Now this always warms my heart…(can you sense the sarcasm?) And as much as I enjoy studies that prove companies to be trying to greenwash the public, this really does hurt as we have used a lot of these products over the last couple of years. Seems that the Organic Consumers Association did a little study on some of our favorite bath and household products and found them to contain the carcinogenic contaminant 1,4-Dioxane. Yummy!
Ethoxylation, a cheap short-cut companies use to provide mildness to harsh ingredients, requires the use of the cancer-causing petrochemical Ethylene Oxide, which generates 1,4-Dioxane as a by-product. 1,4-Dioxane is considered a chemical “known to the State of California to cause cancer” under proposition 65, and has no place in “natural” or “organic” branded personal care products. 1,4-dioxane is also suspected as a kidney toxicant, neurotoxicant and respiratory toxicant, among others, according to the California EPA, and is a leading groundwater contaminant. Although previous studies have revealed 1,4-Dioxane is often present in conventional personal care products, this new study indicates the toxin is also present in leading “natural” and “organic” branded products, none of which are certified under the USDA National Organic Program.
This last sentence is probably the most important line of this entire study. See, all the products that were deemed “unsafe” are not actually certified organic by the USDA; rather, they have a certain percentage of ingredients that allows them to call themselves “organic”…without actually being certified organic. I wrote about the difference before. So what companies made this list of products with carcinogenic ingredients?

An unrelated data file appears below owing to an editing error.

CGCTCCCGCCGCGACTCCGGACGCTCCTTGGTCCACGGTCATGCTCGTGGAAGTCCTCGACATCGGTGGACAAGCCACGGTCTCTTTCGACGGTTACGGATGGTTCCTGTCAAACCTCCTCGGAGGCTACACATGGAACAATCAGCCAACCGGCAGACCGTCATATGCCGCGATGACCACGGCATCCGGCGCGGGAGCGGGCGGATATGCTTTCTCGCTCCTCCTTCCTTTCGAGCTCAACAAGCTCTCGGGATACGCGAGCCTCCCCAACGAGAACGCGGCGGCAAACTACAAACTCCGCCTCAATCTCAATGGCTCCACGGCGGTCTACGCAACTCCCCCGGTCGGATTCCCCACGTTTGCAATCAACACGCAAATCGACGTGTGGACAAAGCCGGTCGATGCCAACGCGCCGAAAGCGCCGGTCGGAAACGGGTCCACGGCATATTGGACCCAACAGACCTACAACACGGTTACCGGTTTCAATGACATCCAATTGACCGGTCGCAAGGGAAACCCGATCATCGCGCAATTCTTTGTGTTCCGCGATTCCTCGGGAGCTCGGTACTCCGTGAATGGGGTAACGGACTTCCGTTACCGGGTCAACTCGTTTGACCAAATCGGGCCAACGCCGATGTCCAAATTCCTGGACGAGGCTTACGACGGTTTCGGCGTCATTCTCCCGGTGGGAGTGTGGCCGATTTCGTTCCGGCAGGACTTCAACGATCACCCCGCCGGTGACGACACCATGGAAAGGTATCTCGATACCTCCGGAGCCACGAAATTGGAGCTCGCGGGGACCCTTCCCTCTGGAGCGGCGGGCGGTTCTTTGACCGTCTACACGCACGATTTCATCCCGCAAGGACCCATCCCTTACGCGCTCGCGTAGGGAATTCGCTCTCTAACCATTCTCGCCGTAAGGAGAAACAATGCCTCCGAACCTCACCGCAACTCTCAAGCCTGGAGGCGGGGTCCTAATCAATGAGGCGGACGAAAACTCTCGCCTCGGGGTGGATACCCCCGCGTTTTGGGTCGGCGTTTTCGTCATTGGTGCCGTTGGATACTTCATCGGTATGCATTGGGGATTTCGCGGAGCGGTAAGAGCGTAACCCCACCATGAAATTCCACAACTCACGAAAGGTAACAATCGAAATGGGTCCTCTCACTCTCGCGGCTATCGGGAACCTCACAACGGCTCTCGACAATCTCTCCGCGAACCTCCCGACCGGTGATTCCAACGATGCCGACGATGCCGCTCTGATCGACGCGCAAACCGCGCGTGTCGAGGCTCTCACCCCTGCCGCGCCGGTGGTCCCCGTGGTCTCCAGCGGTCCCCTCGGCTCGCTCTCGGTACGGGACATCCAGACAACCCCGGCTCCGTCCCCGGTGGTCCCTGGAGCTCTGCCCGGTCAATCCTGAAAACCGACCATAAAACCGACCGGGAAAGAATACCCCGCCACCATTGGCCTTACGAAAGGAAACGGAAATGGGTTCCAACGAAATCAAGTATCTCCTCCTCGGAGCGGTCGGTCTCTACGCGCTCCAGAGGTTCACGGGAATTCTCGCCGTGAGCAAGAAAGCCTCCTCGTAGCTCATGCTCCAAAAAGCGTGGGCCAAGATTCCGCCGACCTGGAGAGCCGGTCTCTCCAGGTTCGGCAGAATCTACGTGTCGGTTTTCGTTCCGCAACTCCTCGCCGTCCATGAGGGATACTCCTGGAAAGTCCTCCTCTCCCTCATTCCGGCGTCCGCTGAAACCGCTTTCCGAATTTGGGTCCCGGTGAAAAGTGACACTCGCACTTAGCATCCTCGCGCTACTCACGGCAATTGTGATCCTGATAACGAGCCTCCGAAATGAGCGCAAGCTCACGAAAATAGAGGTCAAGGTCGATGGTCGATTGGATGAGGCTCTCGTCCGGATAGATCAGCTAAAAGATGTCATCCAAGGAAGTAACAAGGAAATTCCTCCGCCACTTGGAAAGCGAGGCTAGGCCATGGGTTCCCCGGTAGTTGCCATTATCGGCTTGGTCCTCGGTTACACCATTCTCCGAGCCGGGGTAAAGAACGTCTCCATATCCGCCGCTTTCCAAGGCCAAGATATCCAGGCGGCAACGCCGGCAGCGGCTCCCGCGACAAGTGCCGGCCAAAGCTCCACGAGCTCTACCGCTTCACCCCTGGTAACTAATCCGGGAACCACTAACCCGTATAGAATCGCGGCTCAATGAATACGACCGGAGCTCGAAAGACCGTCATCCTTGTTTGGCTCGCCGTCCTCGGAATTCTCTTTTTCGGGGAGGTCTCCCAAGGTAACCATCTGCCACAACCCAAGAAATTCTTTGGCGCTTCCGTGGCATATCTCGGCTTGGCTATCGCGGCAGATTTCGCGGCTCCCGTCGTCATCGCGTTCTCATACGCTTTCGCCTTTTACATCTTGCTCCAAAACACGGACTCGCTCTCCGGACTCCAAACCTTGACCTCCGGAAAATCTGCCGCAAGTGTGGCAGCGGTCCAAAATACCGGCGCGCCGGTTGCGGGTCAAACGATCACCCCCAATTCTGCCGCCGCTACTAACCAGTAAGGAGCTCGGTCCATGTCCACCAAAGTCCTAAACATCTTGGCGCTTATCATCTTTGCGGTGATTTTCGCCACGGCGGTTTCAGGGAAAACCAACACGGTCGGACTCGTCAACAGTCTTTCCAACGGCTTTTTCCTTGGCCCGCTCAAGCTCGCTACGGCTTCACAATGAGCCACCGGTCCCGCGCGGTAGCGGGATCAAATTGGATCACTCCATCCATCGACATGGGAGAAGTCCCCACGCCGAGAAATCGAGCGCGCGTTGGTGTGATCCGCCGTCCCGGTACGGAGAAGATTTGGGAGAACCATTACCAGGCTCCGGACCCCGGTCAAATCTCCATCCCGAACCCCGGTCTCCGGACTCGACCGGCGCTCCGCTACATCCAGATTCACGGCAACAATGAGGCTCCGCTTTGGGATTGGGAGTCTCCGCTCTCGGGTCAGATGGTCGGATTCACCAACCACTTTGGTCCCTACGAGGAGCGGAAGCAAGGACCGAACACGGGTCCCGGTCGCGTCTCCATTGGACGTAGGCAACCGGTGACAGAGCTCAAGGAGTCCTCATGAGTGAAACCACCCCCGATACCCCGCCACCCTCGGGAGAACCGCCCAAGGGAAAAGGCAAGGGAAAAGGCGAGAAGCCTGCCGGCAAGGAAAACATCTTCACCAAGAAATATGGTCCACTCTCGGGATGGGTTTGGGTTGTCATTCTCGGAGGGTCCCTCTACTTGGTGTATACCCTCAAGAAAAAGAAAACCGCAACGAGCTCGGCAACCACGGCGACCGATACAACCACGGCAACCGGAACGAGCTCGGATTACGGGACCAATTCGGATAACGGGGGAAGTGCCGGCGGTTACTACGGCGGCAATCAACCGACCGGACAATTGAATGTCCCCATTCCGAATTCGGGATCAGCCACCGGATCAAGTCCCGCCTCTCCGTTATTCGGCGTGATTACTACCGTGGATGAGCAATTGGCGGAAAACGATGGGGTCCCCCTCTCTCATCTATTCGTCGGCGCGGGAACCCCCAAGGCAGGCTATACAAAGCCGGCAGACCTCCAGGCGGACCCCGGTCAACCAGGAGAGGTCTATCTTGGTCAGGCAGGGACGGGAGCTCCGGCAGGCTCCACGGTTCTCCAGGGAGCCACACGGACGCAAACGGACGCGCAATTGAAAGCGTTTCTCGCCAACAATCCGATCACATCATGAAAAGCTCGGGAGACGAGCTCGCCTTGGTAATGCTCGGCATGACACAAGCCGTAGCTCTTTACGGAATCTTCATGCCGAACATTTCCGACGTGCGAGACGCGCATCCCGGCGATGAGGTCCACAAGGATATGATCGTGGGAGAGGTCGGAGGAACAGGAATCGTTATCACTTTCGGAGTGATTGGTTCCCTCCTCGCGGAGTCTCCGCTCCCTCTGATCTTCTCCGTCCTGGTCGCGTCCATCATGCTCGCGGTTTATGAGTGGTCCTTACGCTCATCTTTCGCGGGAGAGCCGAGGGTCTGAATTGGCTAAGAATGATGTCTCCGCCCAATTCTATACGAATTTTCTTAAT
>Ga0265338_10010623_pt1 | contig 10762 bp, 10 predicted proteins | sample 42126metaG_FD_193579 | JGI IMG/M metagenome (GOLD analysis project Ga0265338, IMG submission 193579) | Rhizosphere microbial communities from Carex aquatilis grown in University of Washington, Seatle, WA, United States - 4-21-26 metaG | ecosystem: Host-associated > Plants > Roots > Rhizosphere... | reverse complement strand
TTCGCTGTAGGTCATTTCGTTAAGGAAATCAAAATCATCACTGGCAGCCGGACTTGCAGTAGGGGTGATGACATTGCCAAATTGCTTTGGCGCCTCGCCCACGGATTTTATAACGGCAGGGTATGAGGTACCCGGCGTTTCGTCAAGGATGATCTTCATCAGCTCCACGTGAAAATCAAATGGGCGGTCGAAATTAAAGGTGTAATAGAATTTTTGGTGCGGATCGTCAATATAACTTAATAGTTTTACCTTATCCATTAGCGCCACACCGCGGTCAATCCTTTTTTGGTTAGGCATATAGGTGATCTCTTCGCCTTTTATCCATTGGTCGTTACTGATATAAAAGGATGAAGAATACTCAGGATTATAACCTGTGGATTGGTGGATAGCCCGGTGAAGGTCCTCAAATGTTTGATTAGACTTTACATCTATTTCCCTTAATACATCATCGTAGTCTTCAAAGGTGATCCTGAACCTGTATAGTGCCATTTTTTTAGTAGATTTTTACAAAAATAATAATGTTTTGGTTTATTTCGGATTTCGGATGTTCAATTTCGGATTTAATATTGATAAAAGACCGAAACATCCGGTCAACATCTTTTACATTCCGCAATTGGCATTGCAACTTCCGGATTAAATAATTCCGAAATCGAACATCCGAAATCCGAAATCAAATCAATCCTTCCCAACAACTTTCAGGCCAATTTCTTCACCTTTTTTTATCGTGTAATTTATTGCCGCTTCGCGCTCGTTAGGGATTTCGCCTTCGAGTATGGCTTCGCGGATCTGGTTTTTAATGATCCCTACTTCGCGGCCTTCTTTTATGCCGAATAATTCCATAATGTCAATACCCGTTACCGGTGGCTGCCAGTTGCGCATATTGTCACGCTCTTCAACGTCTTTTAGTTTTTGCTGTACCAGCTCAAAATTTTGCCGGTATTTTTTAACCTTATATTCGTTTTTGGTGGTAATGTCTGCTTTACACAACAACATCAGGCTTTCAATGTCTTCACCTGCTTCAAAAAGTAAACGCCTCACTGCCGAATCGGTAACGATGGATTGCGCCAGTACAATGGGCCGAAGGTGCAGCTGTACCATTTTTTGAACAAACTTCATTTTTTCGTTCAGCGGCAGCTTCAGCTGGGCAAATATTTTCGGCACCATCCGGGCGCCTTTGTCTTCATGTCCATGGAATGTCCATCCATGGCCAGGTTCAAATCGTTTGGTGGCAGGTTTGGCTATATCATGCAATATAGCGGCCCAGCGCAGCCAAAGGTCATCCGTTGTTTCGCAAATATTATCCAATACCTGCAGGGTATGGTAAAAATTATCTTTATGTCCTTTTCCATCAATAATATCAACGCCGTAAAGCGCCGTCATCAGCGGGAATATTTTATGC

Well, the Organic Consumers Association tested 100 so-called “green” products, ranging from dish soap to shampoo, and they found this carcinogen in products from:
Ouch. Here is a full list in PDF form. Granted, not every product from those companies has 1,4-Dioxane in it, but still…since they are marketed as safe, natural and organic, you would think that none of their products would have 1,4-Dioxane in it, right? And I know what you are thinking now…who does that leave that actually makes a product without this carcinogen inside? The OCA says:
Well, that certainly is good news, because right now we have a giant bottle of Dr. Bronner’s in the shower that I use for both shampoo and body wash, and my moisturizer is from Aubrey Organics. However, I see some things on the “bad” list that my wife uses…will have to go through everything now.
Whatever you do, please do not take this as a sign to go back to using crappy products in your house. As the list proves, there are products available that actually are natural and safe…the difficult part sometimes can be picking out the good ones from the bad ones. The OCA suggests that when you are shopping for home and body care products, you search ingredient lists for the following indications of ethoxylation (which requires the use of the cancer-causing petrochemical Ethylene Oxide, which generates 1,4-Dioxane as a by-product):
“myreth,” “oleth,” “laureth,” “ceteareth,” any other “eth,” “PEG,” “polyethylene,” “polyethylene glycol,” “polyoxyethylene,” or “oxynol,” in ingredient names. In general, the OCA urges consumers to avoid products with unpronounceable ingredients.
Time to go look through our medicine cabinet. And time for these companies to either change their formulas or stop marketing themselves as being natural and organic. I hate this kind of thing.
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